Titan’s Doctor Who comic line rings in a new this week when Sylvester McCoy’s Seventh Doctor starts his three-issue run. Teased in Titan’s Free Comic Book Day title (if any new readers are wondering why there’s a “Previously” recap in a #1 issue), I can honestly say that the recap tells you everything you need to know and then some. If I hadn’t read the issue I would’ve thought I missed something (and the recap made me nervous, so I double checked) but the Seventh Doctor’s appearance lasts five pages and only the ending — Group Captain Gilmore contacting the Doctor for help — pertains to this issue.
I’ve only seen one episode with the Seventh Doctor (his companion, Ace’s, debut, “Dragonfire”), but got excited when I heard this series was coming out after enjoying so many of Big Finish’s Seventh Doctor audio dramas. What’s great about this miniseries is if you look up Ian Gilmore, he was in the original series but only appeared in “Remembrance of the Daleks.” A few other guest stars this issue are from that episode, too (Ben Aaronovitch wrote “Remembrance of the Daleks” and is credited as the comic’s executive producer) but if you’re someone, like me, who hopes to get better acquainted with Classic Who, Seventh Doctor provides a starting point.
The issue is broken into two stories, both of which are left to be continued in issue two. The Gilmore one is titled “Operation Volcano” and has the Doctor flying to Australia for an adventure set in the desert. Some time has passed since Gilmore signaled the Doctor in 1967, and while the ‘start at the end so you can backtrack’ approach isn’t always my favorite, as written by Andrew Cartmel, it’s not so much that you’re smarter about what will happen, but that you realize it’s going to get serious, so every decision has greater importance. The opening scene also puts the weight of the world on Ace’s shoulders, with artist, Christopher Jones, holding off on showing the Doctor’s face fully until she comes to a decision. The Doctor’s ready to assist her, whatever she decides, and Marco Lesko does a beautiful job coloring this fire lit scene (and later lighting a cave), where the one, cool element is the brilliant blue of Ace and the Doctor’s eyes.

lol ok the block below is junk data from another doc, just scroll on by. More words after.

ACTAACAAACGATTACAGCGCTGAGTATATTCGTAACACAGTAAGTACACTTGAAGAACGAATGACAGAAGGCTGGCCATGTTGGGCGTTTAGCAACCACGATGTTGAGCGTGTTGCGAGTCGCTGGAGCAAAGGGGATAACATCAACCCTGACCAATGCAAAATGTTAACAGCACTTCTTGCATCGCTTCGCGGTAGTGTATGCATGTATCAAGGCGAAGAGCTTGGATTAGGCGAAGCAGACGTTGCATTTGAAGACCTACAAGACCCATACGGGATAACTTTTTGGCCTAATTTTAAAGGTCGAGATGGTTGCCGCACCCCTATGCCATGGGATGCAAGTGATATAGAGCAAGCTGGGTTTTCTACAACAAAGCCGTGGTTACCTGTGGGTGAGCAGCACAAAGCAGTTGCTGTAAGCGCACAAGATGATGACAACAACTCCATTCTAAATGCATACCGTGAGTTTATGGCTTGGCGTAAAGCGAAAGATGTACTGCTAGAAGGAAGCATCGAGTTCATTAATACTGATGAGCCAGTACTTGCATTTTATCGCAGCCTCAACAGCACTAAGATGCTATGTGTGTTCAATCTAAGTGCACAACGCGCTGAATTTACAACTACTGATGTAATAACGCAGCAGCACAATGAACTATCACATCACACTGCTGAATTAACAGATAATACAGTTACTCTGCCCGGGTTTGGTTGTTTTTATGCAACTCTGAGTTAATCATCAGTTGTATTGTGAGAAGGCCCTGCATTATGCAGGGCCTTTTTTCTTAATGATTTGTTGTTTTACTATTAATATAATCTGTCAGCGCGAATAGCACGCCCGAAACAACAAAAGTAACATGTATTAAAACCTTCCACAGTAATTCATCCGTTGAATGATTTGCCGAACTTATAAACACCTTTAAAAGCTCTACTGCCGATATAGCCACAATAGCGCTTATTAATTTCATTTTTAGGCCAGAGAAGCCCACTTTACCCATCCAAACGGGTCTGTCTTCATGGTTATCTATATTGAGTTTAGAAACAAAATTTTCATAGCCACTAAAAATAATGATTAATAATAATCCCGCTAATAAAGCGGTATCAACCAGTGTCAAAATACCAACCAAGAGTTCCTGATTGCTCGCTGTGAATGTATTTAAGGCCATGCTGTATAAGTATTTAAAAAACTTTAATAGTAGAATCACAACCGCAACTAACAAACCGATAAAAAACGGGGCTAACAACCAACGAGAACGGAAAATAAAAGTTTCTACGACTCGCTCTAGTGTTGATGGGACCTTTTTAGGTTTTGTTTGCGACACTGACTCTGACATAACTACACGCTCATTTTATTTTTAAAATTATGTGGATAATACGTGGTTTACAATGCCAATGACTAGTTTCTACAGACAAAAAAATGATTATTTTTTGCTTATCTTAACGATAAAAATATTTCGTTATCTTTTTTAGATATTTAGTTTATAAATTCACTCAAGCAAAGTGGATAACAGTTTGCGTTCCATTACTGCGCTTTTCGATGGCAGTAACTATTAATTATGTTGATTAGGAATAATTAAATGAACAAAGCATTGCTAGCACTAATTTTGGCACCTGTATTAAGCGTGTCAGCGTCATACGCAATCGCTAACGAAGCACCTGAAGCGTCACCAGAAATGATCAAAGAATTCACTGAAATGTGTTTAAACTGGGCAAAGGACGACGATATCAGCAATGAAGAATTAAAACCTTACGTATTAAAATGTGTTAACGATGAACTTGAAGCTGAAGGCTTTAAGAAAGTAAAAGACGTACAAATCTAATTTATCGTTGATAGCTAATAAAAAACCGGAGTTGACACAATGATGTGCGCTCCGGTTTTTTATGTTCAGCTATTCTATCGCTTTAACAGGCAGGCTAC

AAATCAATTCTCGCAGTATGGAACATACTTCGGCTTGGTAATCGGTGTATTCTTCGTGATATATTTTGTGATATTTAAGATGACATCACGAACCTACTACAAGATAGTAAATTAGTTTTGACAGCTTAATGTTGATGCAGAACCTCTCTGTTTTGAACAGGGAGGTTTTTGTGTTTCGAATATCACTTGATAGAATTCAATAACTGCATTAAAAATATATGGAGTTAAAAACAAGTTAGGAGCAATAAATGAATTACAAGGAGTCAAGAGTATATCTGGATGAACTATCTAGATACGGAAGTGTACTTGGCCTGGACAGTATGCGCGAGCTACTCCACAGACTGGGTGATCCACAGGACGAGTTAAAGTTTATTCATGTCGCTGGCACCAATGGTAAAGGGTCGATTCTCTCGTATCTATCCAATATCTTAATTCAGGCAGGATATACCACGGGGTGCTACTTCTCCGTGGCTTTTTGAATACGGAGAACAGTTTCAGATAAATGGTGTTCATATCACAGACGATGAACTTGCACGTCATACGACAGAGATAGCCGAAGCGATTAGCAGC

For a story that depends so much on guest stars, Cartmel is very successful at setting them apart. Jones’ faces are open books and their varying levels of enthusiasm for being in a Doctor Who adventure show off their different personalities. Gilmore couldn’t be less enthused about working with the Doctor again and the scene where he’s standing in his office before heading to the airport reads all of his displeasure at leaving the familiar for the strange.
Cartmel takes advantage of Doctor Who’s time travel capabilities to extend the issue’s reach into the future. You feel its magnitude every time letterers Richard Starkings and Jimmy Betancourt note the time or place, and there are consequences stretching all the way to 2029. Today, 2029 is a lot closer than it would’ve been to fans watching the Seventh Doctor in the late 80’s, but where you might’ve predicted jet packs for the future then, it’s fun to see expectations tempered and that Cartmel doesn’t need to invent a fancy gadget to do what a net does already.
A back-up story, “Hill of Beans,” takes place after the events of “The Greatest Show in the Galaxy” (another episode to add to your queue) but, more than “Operation Volcano,” feels like a story that might be better appreciated if you know the episode or are a fan of the plot of Casablanca which writer, Richard Dinnick, reworks. One neat thing is Jessica Martin, who played Mags, the werewolf, in that episode and this issue, is the artist on this story and her robot clowns, colored by Charlie Kirchoff, look like confectionary cake decorations.
The Seventh Doctor #1 gives the Seventh Doctor the launch he deserves. An exciting start for the panama-wearing time lord.
“Operation Volcano” Part 1 of 3
“Hill of Beans” Part 1 of 3
The Seventh Doctor #1 goes on sale June 6th from Titan Comics.